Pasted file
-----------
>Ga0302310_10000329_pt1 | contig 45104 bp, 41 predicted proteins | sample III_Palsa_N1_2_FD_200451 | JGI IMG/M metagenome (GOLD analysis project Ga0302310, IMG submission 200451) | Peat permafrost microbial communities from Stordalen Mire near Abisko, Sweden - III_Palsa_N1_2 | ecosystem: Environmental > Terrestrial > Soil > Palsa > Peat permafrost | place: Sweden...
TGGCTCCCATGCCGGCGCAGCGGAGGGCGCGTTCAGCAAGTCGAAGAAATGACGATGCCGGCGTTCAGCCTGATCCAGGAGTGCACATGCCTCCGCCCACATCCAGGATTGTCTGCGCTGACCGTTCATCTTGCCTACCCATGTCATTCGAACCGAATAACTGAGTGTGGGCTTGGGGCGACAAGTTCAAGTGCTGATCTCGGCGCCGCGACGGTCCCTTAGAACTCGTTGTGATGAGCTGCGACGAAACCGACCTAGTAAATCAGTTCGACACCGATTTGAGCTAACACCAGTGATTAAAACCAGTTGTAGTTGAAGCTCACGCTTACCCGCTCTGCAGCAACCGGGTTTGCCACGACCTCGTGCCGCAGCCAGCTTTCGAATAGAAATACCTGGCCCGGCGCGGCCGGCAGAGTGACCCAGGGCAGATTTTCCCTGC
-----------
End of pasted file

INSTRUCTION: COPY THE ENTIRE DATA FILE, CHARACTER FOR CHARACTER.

>Ga0302310_10000329_pt1 | contig 45104 bp, 41 predicted proteins | sample III_Palsa_N1_2_FD_200451 | JGI IMG/M metagenome (GOLD analysis project Ga0302310, IMG submission 200451) | Peat permafrost microbial communities from Stordalen Mire near Abisko, Sweden - III_Palsa_N1_2 | ecosystem: Environmental > Terrestrial > Soil > Palsa > Peat permafrost | place: Sweden...
TGGCTCCCATGCCGGCGCAGCGGAGGGCGCGTTCAGCAAGTCGAAGAAATGACGATGCCGGCGTTCAGCCTGATCCAGGAGTGCACATGCCTCCGCCCACATCCAGGATTGTCTGCGCTGACCGTTCATCTTGCCTACCCATGTCATTCGAACCGAATAACTGAGTGTGGGCTTGGGGCGACAAGTTCAAGTGCTGATCTCGGCGCCGCGACGGTCCCTTAGAACTCGTTGTGATGAGCTGCGACGAAACCGACCTAGTAAATCAGTTCGACACCGATTTGAGCTAACACCAGTGATTAAAACCAGTTGTAGTTGAAGCTCACGCTTACCCGCTCTGCAGCAACCGGGTTTGCCACGACCTCGTGCCGCAGCCAGCTTTCGAATAGAAATACCTGGCCCGGCGCGGCCGGCAGAGTGACCCAGGGCAGATTTTCCCTGC